Part A: Question 1 A. Porter's five force model includes the following: Supplier Power. This is how much the supplier is able to give to the organization, the volume that is included, the impact of cost for the supplies, the use of substitutes for the supplies and the integration of other supplies as a threat. Threat of substitutes. This includes the change of costs, the buyer's capacity to substitute supplies for another supply, and price-performance. Buyer power. This includes the capabilities that the buyer has to purchase, and includes components such as volume, information, identity, understanding products, having substitutes and the incentives of the buyer.
Barriers to entry. This is the costs, policies, economics, requirements, brand identity, access to distribution and retaliation that could occur with the product. All of these are linked to the rivalry aspect of the business, which includes exit barriers, fixed costs, industry growth, product differences and corporate stakes (find an Amazon) This particular model is applicable to Microsoft because of the products and changes being made within the industry. In relation to supplier power, this links to the capabilities of those who are making the technology products.
Specifically, Microsoft is put into demand over the innovations of the products as well as the durability of the products that are introduced to buyers. This is linked to the rivalry as the ability to have innovation of the products will allow for the Microsoft products to stand out or to fail and will either result in growth of the Microsoft or the need to move into exit barriers. This is also linked to threat of substitutes. This specifically links to Microsoft's competition, such as the Mac.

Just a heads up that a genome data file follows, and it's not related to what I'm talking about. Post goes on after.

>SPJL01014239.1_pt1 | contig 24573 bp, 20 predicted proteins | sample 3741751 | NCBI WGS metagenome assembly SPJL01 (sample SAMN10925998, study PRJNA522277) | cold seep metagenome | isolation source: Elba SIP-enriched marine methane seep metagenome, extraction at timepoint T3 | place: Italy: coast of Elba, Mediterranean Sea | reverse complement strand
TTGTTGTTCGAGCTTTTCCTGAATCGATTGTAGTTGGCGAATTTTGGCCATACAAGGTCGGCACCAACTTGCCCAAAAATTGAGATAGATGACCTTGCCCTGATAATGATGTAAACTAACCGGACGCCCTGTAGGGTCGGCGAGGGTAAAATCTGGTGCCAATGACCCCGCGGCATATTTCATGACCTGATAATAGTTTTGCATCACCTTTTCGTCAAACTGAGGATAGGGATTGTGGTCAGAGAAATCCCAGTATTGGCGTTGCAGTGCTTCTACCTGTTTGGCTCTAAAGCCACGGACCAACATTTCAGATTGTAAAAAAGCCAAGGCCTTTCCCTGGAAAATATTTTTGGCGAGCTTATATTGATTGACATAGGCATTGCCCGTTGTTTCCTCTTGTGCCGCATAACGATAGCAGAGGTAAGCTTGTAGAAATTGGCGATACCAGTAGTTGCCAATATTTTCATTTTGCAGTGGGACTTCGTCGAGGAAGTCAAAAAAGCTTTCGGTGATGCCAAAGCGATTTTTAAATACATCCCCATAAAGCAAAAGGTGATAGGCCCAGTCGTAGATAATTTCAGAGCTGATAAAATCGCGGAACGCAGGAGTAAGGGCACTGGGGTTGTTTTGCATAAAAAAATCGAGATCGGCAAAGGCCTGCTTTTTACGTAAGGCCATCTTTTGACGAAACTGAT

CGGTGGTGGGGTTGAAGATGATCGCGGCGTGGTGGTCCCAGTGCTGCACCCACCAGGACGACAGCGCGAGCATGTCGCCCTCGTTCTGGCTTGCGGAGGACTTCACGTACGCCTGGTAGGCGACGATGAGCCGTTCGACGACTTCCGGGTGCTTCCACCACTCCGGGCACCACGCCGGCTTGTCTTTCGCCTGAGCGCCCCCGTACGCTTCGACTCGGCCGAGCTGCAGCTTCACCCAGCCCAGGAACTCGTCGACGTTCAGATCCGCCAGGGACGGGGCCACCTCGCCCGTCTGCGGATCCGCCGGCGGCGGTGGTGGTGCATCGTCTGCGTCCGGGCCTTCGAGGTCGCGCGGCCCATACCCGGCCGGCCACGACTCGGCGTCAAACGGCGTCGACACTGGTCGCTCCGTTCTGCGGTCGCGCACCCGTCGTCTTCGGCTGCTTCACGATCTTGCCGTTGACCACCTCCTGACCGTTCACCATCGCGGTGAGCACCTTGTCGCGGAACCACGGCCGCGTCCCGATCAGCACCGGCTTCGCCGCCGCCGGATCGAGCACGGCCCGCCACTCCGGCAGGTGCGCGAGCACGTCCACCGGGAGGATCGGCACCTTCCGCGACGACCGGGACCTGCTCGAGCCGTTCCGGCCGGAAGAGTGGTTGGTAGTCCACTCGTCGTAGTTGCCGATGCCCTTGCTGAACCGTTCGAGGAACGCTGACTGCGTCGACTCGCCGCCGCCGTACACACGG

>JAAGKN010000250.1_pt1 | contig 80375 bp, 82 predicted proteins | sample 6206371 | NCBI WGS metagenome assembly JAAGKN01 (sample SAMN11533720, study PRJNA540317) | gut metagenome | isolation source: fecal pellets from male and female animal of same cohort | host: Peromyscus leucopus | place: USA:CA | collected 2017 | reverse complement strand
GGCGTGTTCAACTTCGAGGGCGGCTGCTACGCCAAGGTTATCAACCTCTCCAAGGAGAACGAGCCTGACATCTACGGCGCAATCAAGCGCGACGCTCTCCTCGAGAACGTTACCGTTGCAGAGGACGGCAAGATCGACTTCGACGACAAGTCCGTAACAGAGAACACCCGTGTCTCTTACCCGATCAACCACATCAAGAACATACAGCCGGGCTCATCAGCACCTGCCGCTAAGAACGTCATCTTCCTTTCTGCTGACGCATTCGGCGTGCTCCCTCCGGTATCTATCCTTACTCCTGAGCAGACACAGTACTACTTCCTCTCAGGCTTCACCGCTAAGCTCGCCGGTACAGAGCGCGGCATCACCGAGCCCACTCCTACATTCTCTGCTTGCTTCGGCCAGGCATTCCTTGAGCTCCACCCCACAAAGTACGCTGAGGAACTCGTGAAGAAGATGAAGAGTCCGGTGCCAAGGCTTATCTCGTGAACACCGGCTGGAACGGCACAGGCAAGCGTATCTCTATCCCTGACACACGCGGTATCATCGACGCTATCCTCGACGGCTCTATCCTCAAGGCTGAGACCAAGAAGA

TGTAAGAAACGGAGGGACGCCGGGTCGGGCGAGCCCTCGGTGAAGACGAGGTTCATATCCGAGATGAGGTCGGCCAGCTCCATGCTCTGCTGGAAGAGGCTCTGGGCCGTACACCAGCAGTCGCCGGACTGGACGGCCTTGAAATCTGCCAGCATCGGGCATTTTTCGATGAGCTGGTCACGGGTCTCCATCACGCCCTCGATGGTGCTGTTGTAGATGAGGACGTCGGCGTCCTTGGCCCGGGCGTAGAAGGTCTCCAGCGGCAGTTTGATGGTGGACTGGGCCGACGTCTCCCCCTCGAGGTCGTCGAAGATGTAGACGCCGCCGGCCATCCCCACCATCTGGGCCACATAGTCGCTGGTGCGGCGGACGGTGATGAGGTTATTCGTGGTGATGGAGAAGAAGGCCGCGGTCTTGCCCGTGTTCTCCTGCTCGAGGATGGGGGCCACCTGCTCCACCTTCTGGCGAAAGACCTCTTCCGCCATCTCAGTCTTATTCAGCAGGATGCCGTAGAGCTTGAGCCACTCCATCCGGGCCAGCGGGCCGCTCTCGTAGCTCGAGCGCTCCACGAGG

The more that buyers become enlightened on the different innovations of Microsoft, the more threats there are towards substitution. This also relates to buyer power. For technological products, Microsoft is responsible to giving buyer power to individuals through providing knowledge about the technological products and how they stand out from the crowd. If this is not done, buyers will have the capability to go towards the competitors. This will also link to the rivalries, as Microsoft then has a responsibility to allow industry growth to occur related to the knowledge that is given.
The last aspect of this is the barriers to entry. The brand identity of Microsoft automatically provides capabilities away from the barriers of entry. In relation to this, the economics may affect this, with poor economics causing a loss in cost and capabilities to experience the rivalries, such as industry growth (Microsoft, 2008). B. The first example of how IS strategy can be used to develop Microsoft is to examine the strengths of Microsoft. This would include the innovations and the capacity to overcome barriers of entry with these innovations as well as with the brand of Microsoft.
The second way in which an IS strategy could be used is to examine the weaknesses of Microsoft. This would include the distribution and supplier areas, which may not be making the best supplies, as well as the competition which is also drawing on innovations in order to succeed (Microsoft, 2008).